Resistor Tester Stand

by Elproducts Jul 15, 2016
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I like this Thing, but the picture shows the terminal holes low and the file has them high to the top of the cutout on the inside. There is no room for a nut and terminal post on the inside.? Any options for an AA or AAA battery tester.?

Watch the video. I didn't use a nut. They fit tight in the hole and are soldered.

No plans for a battery tester at this time.

Thanks Chuck for a great little tool.Only just starting to learn electronics and the eyes arent real good at this middle age(lol) so this makes it so much quicker to sort through those pesky Resistors.
I had to modify your design a little bit just to take the Banana sockets I had,couldnt get the nuts on with your cutouts and no heavy copper wire so I used 3mm brass rod instead.
Works a treat

I love this design and plan on making a couple for my school's Digital Logic course! Has anyone tested the connectors that are linked in the Thing Details (http://amzn.to/29Snfci) and if so did they work? If not what modifications did you make to design to allow them to fit?

I look forward to printing this soon!

First, I really like this idea. Only problem is I probably couldn't find it on my bench when I really need it.

I first started in electronics more than half a century ago, so, as the insurance commercial on TV says, "I know a thing or two since I've seen a thing or two". (I've also worked in electronics factories, both as a tech and an engineer.)

(I'm going to mention this so folks are aware of the issue...) To get an accurate measurement for resistances below about 10 ohms, you need to use a 4-wire set up rather than a 2-wire set up, though this usually requires a much more expensive meter. Your "gadget" could likely be modified to 4-wire, but the need is rare for most people.

In my experience, for resistors greater than a few tens of ohms, even the cheapest of digital meters (e.g., one you get "free with any purchase and a coupon" from Harbor Freight) is plenty accurate for identifying resistors.

Old resistors (e.g., >20 years) can sometimes "shift value" with age, so checking them with a meter is a good idea, even if your eyes are young enough to read the color code reliably.

Also, if you could get "raw, unsorted" resistors off the production line, and plotted the actual values, you'd get a bell curve centered around the "nominal" value. However, most manufacturers sort BEFORE marking. They'll take out the ones that are +/- 1% (usually, they'll use some "guard band", so they will actually take something like +/- 0.9%) and mark them as 1%, then take ones remaining that are +/- 2%, and mark them as "2%", then out of the remaining ones they'll take the 5%, and so on. The exception is if they happen to have orders for lots more, say, 5%, they may take the "2%" and mark them as 5%. (Today, many resistors are laser trimmed to the value. They can set the trimmer to "aim" for a specific tolerance, and the tighter that tolerance, the slower the trimming. I worked on such a machine back in the mid-70s, and we had one part that needed 0.025%, and it took about 20 seconds per resistor, while a 5% would take about 0.1 seconds IIRC.)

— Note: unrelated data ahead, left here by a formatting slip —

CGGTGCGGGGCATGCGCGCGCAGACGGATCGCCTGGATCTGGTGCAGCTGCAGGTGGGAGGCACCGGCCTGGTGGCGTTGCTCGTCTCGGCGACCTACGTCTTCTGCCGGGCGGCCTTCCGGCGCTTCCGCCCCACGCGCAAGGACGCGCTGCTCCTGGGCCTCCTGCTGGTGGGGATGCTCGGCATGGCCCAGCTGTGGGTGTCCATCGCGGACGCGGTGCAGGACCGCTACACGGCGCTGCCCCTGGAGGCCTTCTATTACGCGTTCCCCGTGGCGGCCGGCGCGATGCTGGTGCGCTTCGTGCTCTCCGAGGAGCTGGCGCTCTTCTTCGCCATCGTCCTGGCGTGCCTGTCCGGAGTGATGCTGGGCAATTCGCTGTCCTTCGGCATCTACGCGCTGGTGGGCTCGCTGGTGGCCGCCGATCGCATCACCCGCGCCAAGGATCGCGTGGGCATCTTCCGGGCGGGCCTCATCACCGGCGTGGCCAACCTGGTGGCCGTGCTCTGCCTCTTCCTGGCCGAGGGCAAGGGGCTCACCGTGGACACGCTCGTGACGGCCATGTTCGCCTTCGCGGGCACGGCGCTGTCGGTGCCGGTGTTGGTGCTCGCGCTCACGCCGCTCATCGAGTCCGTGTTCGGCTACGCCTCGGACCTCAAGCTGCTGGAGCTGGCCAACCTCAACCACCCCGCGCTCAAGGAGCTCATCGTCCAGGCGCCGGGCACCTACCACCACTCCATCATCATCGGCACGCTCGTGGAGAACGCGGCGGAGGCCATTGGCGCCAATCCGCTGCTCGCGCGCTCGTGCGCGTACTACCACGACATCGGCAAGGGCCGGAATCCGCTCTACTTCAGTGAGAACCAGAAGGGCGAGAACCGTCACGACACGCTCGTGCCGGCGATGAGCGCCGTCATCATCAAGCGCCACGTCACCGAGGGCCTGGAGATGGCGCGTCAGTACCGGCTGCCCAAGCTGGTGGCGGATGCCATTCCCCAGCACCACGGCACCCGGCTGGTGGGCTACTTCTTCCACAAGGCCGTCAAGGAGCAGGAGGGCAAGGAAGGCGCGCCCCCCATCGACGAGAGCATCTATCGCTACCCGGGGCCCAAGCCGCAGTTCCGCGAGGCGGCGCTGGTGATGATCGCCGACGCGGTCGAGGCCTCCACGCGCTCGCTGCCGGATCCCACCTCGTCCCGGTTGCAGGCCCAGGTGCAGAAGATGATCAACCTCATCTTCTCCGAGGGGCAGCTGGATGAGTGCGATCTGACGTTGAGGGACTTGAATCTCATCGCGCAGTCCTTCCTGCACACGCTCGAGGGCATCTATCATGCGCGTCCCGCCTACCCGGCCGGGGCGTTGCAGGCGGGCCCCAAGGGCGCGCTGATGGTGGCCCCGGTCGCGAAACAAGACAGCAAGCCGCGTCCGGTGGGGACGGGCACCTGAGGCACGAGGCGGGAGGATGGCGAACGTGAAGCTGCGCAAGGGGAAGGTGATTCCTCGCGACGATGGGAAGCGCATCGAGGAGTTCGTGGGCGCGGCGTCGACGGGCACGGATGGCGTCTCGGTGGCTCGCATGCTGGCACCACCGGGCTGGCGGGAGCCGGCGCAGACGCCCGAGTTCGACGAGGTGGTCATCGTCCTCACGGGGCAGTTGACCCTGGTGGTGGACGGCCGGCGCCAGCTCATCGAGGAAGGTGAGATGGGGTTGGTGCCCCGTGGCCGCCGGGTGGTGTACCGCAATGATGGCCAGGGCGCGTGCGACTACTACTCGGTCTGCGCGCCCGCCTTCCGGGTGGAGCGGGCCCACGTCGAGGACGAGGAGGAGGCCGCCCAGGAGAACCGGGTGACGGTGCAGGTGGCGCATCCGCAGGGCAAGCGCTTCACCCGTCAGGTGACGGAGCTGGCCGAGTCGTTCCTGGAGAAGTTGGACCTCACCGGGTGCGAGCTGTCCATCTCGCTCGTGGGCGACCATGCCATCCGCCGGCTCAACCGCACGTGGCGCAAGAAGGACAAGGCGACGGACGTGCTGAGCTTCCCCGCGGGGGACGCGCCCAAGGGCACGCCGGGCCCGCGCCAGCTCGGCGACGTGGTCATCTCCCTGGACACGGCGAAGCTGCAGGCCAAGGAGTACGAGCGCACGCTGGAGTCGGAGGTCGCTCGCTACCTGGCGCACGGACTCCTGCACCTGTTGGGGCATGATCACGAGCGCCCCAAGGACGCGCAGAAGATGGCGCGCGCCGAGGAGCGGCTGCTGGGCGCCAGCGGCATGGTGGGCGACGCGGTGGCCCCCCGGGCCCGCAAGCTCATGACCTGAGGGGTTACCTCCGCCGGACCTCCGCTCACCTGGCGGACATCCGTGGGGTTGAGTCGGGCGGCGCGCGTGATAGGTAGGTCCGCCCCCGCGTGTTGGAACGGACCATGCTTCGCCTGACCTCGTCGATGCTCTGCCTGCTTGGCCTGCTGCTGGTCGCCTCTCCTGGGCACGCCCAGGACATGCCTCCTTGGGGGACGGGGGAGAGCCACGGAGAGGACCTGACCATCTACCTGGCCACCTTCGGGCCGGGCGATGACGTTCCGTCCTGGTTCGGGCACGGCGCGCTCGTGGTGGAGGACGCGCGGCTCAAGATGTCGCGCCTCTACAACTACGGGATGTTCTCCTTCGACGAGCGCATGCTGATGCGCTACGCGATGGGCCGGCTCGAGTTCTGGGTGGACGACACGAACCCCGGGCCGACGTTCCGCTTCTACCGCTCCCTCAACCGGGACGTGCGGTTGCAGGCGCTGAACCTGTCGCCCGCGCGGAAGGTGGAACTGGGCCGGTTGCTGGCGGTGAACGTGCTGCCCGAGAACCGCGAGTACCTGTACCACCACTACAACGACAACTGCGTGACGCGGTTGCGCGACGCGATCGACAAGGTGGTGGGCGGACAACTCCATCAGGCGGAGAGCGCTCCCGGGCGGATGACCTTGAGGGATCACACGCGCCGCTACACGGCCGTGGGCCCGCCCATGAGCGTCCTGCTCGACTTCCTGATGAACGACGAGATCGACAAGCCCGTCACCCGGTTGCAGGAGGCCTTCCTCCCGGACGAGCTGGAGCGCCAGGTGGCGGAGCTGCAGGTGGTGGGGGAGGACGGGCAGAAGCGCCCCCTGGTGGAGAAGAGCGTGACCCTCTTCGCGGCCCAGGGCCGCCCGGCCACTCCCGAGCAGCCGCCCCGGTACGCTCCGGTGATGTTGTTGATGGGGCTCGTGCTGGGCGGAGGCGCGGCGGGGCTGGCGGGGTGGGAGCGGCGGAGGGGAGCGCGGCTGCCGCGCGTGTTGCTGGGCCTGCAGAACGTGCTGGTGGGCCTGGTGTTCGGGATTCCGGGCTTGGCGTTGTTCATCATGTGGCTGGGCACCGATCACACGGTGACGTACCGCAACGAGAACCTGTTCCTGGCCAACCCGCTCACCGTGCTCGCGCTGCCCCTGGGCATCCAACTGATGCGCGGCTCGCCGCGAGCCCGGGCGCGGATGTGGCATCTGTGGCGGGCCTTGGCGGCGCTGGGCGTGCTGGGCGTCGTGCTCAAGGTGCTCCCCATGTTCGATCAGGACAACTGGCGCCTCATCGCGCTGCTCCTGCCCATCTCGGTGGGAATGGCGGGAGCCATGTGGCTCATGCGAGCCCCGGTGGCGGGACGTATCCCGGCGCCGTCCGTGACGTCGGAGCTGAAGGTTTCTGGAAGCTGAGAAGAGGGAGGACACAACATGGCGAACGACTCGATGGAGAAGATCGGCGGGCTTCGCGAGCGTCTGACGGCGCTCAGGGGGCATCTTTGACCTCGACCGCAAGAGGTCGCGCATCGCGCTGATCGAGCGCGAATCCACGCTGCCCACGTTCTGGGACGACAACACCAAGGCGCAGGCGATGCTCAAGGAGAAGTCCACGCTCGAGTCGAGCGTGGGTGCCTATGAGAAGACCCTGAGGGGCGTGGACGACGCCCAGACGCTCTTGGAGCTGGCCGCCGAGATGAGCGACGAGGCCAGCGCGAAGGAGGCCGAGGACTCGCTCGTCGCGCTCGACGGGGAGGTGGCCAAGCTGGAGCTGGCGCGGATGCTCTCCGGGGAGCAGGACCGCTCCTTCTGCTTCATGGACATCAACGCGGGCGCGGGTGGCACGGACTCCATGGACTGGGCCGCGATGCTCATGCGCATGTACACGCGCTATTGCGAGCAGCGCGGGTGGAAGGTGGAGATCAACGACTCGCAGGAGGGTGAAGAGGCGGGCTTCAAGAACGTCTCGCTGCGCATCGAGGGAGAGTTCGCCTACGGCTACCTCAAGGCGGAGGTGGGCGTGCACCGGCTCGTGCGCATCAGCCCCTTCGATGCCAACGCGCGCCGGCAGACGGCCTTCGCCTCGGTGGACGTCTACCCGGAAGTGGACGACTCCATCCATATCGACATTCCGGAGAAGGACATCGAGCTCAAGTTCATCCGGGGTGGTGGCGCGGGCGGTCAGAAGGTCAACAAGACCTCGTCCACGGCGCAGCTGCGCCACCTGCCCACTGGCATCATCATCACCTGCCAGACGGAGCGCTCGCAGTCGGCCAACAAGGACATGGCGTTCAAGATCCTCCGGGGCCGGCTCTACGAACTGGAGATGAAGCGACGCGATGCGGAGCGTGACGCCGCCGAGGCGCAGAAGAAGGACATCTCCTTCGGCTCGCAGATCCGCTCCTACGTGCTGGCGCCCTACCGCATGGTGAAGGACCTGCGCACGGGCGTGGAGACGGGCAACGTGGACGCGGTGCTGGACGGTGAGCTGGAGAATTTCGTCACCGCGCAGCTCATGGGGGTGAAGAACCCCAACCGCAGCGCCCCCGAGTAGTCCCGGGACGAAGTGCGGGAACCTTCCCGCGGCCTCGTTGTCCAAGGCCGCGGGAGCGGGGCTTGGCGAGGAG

One last thought: using a non-conductive object to hold down the resistor while measuring it, can improve accuracy a bit. Skin is somewhat conductive. A good solution, IMHO, would be to print non-conductive tweezers to hold the resistor while measuring it.

Thanks. I'm aware of most of that but this was just a fun project to help sort resistors and help an old set of eyes. It worked great. I don't expect anybody to take it that serious. It's a hobbyist tool. Besides, after 40+ years of electronics experience myself, I've rarely used resistors below 10 ohms so this is designed for the larger sizes. I've got multiple meters so this one will stay connected to one of them. Touching it with a finger will barely affect most values but I touched the plastic casing not the leads. I'm sure others will come up with pivoting weights to make it human error free. Thanks for the feedback.

I was wondering if resistors simply lying on top is enough of a positive electrical contact. Maybe for large values of R, for sure, but proof would be in the pudding. Some kind of "pinching" action might help, but the whole point of your thing is to swap resistors in and out quickly. I'll give it a go. Great idea, my eyes are no good for colour codes anymore, if they ever were (I'm also colour blind).

Hi Chuck, video is set to private.

I guess you will publish it later today

It was suppose to go public at 9am EST but it didn't. Its now public.

What an excellent idea! Nice job!